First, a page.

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Tangled DS Review

05/12/2011 Thinking Story Gamer Review
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Tangled DS

Tangled

Format:
DS

Genre:
Adventuring

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Other GamePeople columnists have reviewed this from their perspective - huh?:
Junior Gamer (DS)
Family Gamer (Wii)
Junior Gamer (Mobigo)
Junior Gamer (Vreader)



Further reading, films and books that create similar stories:

Tangled DS is a Rapunzel-based adventure game that will provide younger gamers with a simple introduction to the genre.

Tangled is based on the Disney movie of the same name, a version of the Grimm fairy tale of Rapunzel, the kidnapped princess with the very long hair. The film is apparently Disney's 50th animated movie, and has the clean style of other classic Disney fairytale movies.

So not much germanic flavour or anything too folkloric, but clean cut characters and a ton of big-eyed cute woodland critters - indeed, befriending animals is a major part of the gameplay.

The game is presented as an old style graphic adventure with no action as such, but Rapunzel moving from screen to screen and interacting with characters and objects, solving puzzles to progress.

I say puzzles, but in this case all Rapunzel needs to do most of the time is fetch objects for the characters she meets, with the challenge coming from minigames to get items. There's no real sense of exploration, as progression is linear and there's never any real doubt as to what you need to do and how.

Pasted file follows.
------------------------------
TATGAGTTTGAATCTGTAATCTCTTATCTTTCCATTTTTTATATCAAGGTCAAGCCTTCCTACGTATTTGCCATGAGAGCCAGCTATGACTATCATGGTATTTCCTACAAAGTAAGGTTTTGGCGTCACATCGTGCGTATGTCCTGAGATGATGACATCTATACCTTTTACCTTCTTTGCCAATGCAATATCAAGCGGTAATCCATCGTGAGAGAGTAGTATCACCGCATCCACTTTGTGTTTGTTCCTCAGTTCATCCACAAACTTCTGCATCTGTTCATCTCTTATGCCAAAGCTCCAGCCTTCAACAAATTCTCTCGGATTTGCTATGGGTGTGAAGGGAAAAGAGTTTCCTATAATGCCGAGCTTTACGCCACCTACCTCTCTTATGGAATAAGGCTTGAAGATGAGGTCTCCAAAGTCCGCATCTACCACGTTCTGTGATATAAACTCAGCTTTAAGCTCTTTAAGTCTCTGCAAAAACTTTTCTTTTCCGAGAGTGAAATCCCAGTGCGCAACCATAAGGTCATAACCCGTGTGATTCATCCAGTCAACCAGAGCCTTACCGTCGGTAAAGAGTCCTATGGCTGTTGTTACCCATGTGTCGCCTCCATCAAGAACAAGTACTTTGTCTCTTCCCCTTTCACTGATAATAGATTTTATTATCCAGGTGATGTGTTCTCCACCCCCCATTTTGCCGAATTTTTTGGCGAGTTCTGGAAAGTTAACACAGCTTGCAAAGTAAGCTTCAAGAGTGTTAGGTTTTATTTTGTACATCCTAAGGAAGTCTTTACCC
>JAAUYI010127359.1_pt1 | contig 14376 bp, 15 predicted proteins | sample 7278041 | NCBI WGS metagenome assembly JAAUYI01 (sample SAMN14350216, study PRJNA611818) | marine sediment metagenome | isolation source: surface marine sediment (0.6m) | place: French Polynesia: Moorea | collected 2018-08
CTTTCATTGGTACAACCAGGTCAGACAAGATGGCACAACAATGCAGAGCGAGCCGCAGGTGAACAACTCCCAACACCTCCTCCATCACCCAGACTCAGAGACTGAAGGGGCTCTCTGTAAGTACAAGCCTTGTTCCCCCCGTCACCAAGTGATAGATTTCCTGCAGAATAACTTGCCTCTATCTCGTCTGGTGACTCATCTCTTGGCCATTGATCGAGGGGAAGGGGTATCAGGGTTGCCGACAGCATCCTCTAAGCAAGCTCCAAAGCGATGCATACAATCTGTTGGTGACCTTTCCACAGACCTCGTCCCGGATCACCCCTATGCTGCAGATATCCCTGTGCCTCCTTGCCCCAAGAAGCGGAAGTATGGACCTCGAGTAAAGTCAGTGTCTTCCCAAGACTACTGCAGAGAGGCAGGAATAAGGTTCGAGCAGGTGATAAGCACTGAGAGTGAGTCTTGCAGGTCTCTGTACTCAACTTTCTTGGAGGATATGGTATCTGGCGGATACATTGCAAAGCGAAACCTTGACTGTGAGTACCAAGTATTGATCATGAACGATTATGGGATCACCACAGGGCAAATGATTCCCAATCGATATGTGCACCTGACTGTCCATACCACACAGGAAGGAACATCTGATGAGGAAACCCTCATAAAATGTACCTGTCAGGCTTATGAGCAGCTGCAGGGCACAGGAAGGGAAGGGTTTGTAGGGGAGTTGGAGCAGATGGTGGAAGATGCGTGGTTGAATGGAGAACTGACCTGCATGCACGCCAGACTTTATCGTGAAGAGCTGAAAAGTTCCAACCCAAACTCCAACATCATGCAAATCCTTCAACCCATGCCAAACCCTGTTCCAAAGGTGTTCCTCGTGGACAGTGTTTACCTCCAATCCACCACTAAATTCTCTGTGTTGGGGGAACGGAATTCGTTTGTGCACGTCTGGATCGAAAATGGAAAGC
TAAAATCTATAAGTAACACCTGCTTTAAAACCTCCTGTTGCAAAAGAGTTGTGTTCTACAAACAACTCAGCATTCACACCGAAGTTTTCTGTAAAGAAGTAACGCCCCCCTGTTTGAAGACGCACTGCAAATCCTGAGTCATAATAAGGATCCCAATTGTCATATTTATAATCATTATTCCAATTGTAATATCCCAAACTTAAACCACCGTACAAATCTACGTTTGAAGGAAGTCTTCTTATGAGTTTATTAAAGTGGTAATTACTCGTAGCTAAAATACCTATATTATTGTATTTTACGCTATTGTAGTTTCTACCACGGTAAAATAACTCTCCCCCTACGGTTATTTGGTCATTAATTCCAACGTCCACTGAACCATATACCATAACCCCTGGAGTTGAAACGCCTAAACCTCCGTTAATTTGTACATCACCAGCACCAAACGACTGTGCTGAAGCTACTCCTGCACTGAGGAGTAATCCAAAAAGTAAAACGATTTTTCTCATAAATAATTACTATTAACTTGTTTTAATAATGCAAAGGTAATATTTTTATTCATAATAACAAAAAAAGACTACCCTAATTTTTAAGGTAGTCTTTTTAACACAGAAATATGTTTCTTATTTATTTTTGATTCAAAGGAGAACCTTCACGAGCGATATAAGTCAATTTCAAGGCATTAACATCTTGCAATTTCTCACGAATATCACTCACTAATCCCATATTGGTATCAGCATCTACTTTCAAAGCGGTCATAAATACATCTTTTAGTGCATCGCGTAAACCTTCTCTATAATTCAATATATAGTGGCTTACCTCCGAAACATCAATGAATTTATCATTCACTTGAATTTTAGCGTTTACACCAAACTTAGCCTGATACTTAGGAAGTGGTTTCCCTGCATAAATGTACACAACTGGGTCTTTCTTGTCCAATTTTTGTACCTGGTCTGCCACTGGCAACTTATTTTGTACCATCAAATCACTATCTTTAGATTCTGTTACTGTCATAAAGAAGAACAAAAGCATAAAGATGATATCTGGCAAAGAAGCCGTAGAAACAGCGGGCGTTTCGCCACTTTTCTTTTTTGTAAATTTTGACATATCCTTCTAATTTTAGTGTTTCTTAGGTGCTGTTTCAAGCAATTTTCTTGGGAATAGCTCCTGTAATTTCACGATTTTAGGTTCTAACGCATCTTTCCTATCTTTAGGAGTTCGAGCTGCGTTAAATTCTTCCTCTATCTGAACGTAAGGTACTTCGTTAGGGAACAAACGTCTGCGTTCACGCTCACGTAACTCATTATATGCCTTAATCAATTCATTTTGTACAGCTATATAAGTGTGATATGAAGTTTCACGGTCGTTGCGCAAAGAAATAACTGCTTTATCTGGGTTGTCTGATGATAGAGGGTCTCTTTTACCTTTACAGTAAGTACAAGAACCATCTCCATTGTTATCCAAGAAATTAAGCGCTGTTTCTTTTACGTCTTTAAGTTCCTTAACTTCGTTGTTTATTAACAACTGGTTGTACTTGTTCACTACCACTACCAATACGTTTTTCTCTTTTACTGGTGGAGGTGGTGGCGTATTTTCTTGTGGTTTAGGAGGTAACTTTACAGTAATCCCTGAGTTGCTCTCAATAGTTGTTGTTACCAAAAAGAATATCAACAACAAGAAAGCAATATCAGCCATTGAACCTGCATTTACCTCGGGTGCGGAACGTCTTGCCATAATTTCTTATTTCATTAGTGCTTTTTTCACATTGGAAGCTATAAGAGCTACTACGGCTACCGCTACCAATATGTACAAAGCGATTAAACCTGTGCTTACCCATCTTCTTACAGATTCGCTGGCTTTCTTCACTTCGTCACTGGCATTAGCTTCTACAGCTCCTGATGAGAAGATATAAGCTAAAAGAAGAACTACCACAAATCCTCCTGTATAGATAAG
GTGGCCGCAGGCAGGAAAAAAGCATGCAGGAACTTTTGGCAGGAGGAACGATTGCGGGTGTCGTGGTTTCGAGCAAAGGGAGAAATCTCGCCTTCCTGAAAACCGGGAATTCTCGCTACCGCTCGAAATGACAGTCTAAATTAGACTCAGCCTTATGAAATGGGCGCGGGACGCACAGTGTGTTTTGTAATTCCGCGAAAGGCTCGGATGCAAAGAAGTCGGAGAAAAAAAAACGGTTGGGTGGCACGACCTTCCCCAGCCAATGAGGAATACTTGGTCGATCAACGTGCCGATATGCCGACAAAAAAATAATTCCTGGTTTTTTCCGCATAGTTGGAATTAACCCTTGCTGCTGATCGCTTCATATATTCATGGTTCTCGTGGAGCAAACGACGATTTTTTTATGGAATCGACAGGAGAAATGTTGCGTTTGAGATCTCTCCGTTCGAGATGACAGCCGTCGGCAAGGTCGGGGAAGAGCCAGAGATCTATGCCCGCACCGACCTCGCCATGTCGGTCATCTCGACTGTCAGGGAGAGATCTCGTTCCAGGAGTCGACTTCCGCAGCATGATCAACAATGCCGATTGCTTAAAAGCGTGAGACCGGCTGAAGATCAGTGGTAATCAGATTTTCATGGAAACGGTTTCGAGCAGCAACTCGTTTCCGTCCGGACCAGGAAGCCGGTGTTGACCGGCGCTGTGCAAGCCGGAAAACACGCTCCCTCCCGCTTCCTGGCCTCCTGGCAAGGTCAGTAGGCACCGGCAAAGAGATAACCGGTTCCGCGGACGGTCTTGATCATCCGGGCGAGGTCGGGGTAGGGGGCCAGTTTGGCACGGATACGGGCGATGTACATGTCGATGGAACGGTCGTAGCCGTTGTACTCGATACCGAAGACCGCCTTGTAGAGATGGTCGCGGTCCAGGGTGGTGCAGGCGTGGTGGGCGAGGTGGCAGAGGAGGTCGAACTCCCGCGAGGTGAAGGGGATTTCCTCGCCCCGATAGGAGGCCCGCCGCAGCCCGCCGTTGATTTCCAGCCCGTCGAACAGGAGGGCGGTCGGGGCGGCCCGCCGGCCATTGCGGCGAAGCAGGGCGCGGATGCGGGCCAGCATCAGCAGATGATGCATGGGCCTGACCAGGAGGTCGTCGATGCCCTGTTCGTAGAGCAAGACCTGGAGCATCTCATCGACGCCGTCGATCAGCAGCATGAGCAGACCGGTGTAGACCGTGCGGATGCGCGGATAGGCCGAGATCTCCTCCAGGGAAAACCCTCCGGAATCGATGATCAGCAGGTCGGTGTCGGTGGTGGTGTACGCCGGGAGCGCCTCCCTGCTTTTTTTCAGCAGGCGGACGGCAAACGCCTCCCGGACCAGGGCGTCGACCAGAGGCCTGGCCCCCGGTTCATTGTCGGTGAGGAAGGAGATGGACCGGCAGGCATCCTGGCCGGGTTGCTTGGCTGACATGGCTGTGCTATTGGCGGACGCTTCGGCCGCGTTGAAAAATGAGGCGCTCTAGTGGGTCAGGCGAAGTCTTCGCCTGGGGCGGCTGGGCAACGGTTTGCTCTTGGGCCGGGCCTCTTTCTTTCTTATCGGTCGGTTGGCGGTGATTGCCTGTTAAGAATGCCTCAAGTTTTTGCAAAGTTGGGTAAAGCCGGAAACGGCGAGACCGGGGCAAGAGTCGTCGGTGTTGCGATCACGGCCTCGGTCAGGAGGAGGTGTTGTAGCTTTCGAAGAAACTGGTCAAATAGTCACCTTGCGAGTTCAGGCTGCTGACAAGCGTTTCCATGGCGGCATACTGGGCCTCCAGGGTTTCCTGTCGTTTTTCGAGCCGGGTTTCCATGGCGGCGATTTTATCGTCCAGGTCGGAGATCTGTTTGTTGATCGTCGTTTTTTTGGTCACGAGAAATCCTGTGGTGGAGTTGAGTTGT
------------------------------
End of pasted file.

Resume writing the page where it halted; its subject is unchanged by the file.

It's all very straightforward, with Rapunzel being the only active character - all the NPCs just stand around, including Rapunzel's supposed man-of-action rescuer Flynn, who is generally useless and needs a girl who has never left her tower before to do everything for him. It makes Rapunzel a bit more of a dynamic character, but it does leave the game feeling a little static.

Flynn, who is generally useless and needs a girl who has never left her tower before to do everything for him.

As you would expect from a Disney game, Tangled looks and sounds great, with classy assets very cleanly presented. There are some welcome thoughtful touches throughout the game - a system of skipping minigames by spending collectible sundrops, and the option to re-explore the game once you've completed it. While the main story will only take a few hours to complete, being able to go back to search for more sundrops or hidden messages, as well as direct access to the minigames, adds value.

Not that those minigames will demand much replaying. While most are fun and well executed, the same game types repeat so frequently through the story mode that I was sick of most of them by the end of the game.

Tangled DS is unlikely to provide even a moderate challenge for most adult gamers, but it's a perfectly acceptable learner slope to introduce younger gamers to story based adventure gaming. If you've got kids you want to get into adventure gaming then try them on this, then move them on to Monkey Island in due course.

Written by Mark Clapham

You can support Mark by buying Tangled



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Mark Clapham writes the Story Gamer column.

"I love a good story. Games tell many different stories: the stories told through cut scenes and dialogue, but also the stories that emerge through gameplay, the stories players make for themselves."


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